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When that light begins to dim, fan the flame just enough to ignite something - Vladimir Mayakovsky

Farewell and Handkerchief - Poems from the Road

by Vitězslav Nezval

The poems of Farewell and a Handkerchief are composed of refl ections from Czech poet Vítězslav Nezval’s 1933 travels to Vienna, Paris, southern France, and Italy, during which he formed friendships with surrealist poets André Breton and Paul Éluard. Their infl uence and inspiration helped Nezval form the foundations of Czech surrealism,the only official artistic movement of its kind outside the borders of France. With its roots in the earlier avant-garde movement of poetism, the Czech group Devětsil (Nine Forces), of which Nezval was also a leading member, included such luminaries as Toyen, Karel Teige, Jindřich Štýrský, and Nobel laureate Jaroslav Seifert. Farewell and a Handkerchief was the proving ground of Nezval’s own shift from poetism to surrealism, and remains a powerful and enduring book by one of the most prolifi c poets of the twentieth century.

About the Author

About the Translator

Vítězslav Nezval was one of the most prolific writers of the twentieth-century avant-garde. He was a leading founder of the Czech movement Devětsil (Nine Forces), a group that included individuals such as Nobel laureate Jaroslav Seifert, which evolved into the Czech Surrealist Group. He was born in 1900 in Biskoupky, a small town in southern Moravia. His works in English include The Absolute Gravedigger (Twisted Spoon Press, 2016), Prague with Fingers of Rain (Bloodaxe Books Ltd., 2009), Valerie and Her Week of Wonders (Twisted Spoon Press, 2005), and Antilyrik and Other Poems (Green Integer, 2001). He died in 1958.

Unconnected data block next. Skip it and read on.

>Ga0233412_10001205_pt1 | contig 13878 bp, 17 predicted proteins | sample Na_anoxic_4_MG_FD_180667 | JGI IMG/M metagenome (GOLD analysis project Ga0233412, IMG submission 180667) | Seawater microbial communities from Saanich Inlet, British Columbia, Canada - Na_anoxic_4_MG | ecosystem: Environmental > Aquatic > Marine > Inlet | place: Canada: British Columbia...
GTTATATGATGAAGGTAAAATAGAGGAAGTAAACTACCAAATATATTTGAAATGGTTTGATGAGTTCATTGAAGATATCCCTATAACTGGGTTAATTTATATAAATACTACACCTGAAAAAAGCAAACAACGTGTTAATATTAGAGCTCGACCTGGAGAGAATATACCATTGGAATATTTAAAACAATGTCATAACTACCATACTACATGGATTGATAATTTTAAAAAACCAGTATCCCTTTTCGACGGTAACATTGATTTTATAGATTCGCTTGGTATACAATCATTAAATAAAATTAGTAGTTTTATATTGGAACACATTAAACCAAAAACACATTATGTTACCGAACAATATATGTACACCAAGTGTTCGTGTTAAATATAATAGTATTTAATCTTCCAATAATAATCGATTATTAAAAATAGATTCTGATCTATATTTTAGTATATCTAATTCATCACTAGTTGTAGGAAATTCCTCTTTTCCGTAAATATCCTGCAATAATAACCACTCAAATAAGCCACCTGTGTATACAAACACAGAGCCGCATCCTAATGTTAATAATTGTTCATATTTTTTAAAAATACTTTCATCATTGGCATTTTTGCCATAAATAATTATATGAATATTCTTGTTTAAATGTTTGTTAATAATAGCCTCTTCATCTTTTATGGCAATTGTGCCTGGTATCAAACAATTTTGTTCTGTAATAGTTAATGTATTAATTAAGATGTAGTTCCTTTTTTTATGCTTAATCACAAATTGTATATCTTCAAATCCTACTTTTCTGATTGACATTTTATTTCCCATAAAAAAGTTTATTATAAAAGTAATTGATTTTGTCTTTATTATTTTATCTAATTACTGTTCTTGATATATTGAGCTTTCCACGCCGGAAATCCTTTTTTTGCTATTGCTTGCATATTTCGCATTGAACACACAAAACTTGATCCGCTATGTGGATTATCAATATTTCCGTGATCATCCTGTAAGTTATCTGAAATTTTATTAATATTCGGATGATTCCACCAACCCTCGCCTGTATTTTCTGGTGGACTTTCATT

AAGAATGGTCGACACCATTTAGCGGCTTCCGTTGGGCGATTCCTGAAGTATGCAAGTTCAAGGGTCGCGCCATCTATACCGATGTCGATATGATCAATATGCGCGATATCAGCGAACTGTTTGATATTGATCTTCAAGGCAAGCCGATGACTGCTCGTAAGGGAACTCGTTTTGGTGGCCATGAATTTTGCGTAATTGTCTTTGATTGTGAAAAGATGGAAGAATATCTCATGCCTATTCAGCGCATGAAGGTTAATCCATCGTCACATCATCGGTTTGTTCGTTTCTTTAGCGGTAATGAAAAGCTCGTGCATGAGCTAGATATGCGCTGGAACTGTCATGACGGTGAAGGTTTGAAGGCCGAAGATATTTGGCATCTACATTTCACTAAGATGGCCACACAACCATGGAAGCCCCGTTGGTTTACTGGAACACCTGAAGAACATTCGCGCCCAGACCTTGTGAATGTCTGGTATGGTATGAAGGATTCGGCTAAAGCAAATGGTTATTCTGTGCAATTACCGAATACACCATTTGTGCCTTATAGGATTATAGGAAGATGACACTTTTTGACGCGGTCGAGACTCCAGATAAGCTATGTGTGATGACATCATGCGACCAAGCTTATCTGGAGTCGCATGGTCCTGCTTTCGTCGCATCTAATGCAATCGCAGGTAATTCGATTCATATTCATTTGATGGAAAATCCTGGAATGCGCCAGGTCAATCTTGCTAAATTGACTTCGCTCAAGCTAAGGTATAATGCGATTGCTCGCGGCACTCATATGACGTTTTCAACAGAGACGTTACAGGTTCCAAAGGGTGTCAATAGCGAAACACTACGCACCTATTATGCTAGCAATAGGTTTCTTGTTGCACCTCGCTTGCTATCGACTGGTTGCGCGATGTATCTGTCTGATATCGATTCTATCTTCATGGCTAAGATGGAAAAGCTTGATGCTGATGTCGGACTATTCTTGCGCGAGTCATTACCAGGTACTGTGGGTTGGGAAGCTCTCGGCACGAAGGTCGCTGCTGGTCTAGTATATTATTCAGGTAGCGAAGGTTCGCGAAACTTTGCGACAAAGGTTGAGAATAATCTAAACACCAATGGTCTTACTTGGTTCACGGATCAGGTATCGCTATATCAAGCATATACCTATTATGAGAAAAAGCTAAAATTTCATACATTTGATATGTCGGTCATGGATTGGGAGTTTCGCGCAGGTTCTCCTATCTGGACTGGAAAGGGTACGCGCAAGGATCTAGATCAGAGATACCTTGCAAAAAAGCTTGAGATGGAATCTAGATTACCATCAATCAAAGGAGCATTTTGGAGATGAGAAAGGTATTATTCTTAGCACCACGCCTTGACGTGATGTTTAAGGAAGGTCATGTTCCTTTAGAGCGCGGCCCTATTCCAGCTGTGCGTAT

Roman Kostovski has a B.A. in Russian Language and International Relations from the College of William and Mary, and an M.A. in Russian Language and Linguistics from the University of Maryland. He also holds a Lecturer of Czech Certification from Charles University in Prague.  He has taught Czech at George Washington University. He translates poetry and prose from Bosnian, Bulgarian, Croatian, Czech, Macedonian, Russian, Serbian, and Slovak into English. His translations  Arnost Lustig’s Porgess (Northwestern University Press in 2006), Viktor Dyk’s  The Ratcatcher  (Plamen Press, 2014). He founded Plamen Press in 2013, a print-on-demand publishing house for the promotion of literature from Central, Eastern, and Southeastern Europe throughout the English-speaking world. He works and resides in Washington, D.C.

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